Review: 1917 is powerful, bolstered by stunning cinematography, direction

With two Golden Globes already on the shelf, World War I film 1917 goes into this year's Oscars with big hopes for gold.

First, Kiwi audiences can judge the film for themselves. It's just hit cinemas here.

It's set in Spring, Europe, 1917. Two young British infantrymen are called to their superior's dug-out. Lance Corporal Blake (Dean Charles Chapman) is told his brother's unit is about to launch an attack into an ambush.

The phone lines have been cut, and the only way to save him and thousands of others is to hand-deliver the message to abort before dawn the next day and across enemy lines.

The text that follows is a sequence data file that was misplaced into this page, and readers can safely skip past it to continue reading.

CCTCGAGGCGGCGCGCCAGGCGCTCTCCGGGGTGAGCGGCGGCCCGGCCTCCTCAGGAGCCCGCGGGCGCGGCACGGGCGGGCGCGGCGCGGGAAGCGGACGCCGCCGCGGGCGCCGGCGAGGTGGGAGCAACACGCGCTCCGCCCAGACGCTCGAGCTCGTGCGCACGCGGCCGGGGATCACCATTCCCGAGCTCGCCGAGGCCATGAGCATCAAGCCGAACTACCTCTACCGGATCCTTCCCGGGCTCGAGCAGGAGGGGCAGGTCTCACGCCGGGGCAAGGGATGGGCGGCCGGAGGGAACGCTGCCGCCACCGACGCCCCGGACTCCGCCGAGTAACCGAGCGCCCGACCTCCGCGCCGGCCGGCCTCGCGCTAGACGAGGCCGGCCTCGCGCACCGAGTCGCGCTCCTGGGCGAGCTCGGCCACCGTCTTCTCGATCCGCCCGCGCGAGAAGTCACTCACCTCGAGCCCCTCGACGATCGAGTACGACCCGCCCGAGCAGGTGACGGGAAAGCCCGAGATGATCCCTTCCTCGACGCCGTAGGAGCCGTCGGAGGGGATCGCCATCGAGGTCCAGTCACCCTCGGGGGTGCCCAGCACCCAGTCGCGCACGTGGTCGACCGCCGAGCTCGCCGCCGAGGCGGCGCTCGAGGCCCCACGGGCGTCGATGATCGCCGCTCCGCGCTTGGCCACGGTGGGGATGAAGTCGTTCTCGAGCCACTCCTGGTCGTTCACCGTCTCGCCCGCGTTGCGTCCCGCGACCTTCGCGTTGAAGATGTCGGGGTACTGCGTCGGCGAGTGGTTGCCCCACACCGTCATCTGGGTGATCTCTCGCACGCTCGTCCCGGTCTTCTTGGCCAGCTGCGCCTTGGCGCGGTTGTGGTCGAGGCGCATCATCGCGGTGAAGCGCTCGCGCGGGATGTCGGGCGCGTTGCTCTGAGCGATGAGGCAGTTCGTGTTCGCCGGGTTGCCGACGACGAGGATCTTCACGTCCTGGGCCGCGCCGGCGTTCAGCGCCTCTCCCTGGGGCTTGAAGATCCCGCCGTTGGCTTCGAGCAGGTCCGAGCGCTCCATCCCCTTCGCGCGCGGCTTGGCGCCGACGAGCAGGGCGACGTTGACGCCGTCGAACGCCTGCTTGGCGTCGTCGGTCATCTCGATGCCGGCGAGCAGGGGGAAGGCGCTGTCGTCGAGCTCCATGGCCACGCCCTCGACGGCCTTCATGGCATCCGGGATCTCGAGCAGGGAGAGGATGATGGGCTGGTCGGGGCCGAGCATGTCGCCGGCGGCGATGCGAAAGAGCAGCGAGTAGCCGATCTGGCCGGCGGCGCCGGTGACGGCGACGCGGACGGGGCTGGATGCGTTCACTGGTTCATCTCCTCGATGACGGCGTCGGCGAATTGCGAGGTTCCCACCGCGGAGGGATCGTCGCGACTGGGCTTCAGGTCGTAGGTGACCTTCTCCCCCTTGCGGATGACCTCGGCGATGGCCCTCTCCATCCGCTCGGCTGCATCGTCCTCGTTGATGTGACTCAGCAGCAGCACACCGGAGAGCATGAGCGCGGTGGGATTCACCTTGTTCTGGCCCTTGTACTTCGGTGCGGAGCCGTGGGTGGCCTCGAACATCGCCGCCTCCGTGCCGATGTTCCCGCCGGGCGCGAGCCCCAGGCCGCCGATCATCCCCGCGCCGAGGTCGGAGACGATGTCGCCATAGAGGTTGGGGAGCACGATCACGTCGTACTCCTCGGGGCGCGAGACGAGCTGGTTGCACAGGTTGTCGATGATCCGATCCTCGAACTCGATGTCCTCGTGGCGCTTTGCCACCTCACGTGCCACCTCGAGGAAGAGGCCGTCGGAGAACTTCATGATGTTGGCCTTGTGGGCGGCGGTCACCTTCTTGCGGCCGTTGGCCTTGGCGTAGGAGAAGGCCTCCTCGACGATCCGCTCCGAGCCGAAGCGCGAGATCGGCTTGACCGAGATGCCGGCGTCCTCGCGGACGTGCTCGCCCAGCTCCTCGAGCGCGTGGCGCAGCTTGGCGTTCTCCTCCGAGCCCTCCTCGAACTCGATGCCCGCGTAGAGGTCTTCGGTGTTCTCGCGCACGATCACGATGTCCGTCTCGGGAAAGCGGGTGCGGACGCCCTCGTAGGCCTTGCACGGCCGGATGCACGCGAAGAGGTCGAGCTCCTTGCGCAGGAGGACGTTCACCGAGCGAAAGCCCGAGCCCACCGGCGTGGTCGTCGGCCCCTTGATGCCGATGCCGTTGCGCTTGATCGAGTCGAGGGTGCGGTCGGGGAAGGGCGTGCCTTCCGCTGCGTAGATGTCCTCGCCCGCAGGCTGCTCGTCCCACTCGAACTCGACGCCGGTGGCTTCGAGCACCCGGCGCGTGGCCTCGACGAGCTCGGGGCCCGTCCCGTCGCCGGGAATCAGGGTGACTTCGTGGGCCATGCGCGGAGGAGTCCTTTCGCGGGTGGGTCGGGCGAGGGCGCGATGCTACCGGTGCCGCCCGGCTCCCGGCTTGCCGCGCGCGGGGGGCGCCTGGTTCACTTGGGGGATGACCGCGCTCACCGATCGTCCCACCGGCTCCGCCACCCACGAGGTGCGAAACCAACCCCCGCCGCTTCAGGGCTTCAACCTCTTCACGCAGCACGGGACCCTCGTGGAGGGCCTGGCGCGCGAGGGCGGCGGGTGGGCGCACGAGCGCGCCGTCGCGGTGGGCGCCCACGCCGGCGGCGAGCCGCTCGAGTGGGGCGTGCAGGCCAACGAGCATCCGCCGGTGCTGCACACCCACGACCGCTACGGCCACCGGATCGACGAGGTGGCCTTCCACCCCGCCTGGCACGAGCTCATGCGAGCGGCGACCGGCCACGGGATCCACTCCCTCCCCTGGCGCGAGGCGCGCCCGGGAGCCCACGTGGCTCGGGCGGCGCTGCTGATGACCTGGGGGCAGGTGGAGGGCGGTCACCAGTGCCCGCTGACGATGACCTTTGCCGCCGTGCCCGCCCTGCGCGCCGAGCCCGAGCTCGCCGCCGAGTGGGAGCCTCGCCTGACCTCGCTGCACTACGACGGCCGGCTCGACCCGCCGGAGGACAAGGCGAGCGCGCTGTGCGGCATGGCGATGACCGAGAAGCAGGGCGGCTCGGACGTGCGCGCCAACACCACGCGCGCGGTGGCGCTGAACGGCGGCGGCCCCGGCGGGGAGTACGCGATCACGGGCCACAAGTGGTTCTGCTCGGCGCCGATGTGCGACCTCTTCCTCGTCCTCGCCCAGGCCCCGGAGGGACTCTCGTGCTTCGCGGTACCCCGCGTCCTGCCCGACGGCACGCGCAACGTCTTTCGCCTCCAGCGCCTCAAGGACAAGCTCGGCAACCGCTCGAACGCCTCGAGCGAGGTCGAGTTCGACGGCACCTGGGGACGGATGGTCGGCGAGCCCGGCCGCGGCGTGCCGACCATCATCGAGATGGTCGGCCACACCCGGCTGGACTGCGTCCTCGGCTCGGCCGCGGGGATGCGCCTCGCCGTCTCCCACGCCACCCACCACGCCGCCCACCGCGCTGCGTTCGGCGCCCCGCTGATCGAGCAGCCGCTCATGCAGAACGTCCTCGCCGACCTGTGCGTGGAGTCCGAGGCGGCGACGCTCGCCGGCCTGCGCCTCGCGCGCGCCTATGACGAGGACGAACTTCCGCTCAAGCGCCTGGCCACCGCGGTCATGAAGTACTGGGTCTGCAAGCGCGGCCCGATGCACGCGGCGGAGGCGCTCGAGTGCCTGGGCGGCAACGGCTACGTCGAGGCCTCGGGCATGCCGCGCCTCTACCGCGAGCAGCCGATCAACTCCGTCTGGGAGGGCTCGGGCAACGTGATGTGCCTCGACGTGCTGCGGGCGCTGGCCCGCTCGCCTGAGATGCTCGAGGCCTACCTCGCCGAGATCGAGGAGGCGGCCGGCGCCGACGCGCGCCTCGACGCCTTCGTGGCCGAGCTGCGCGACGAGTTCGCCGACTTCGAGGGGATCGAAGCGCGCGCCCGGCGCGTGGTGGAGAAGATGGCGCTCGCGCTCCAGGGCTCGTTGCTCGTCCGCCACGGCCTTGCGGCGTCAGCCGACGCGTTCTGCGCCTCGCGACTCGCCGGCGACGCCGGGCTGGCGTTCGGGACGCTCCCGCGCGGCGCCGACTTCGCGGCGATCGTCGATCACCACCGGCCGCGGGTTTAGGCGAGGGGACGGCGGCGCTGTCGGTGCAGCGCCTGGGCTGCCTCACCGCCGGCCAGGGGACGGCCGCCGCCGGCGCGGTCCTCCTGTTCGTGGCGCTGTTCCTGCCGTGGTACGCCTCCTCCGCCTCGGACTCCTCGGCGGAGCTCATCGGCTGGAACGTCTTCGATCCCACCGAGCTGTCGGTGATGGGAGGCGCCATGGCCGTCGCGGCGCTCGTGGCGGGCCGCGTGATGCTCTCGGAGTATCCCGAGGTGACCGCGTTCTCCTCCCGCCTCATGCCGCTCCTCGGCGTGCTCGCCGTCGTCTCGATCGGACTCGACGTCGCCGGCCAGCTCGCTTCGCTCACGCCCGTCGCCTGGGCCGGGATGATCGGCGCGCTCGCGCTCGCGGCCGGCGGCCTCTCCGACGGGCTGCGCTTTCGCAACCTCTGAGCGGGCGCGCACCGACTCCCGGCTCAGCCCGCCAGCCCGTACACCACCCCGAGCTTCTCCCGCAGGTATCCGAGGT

For Blake it's personal. For his friend Schofield - the more battle-hardened of the two - he odds of their success and their survival are far more in focus.

It's completely terrifying to witness. The horrors of war are driven home with urgent kinetic intimacy. It's very, very powerful. Roger Deakins' cinematography is meshed with the vision of Sam Mendes - this simple plot becomes incredibly potent. 

It's hard to watch, but it feels important that we do. 

Four-and-a-half stars.